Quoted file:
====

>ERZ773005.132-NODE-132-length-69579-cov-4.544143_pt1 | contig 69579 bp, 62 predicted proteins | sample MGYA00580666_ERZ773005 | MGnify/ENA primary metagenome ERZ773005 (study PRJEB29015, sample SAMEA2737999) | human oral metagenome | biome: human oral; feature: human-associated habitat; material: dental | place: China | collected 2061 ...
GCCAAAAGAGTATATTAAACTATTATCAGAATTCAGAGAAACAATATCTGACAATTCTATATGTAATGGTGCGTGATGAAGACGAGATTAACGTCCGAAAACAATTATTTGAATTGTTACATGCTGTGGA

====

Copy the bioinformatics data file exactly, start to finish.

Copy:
>ERZ773005.132-NODE-132-length-69579-cov-4.544143_pt1 | contig 69579 bp, 62 predicted proteins | sample MGYA00580666_ERZ773005 | MGnify/ENA primary metagenome ERZ773005 (study PRJEB29015, sample SAMEA2737999) | human oral metagenome | biome: human oral; feature: human-associated habitat; material: dental | place: China | collected 2061 ...
GCCAAAAGAGTATATTAAACTATTATCAGAATTCAGAGAAACAATATCTGACAATTCTATATGTAATGGTGCGTGATGAAGACGAGATTAACGTCCGAAAACAATTATTTGAATTGTTACATGCTGTGGA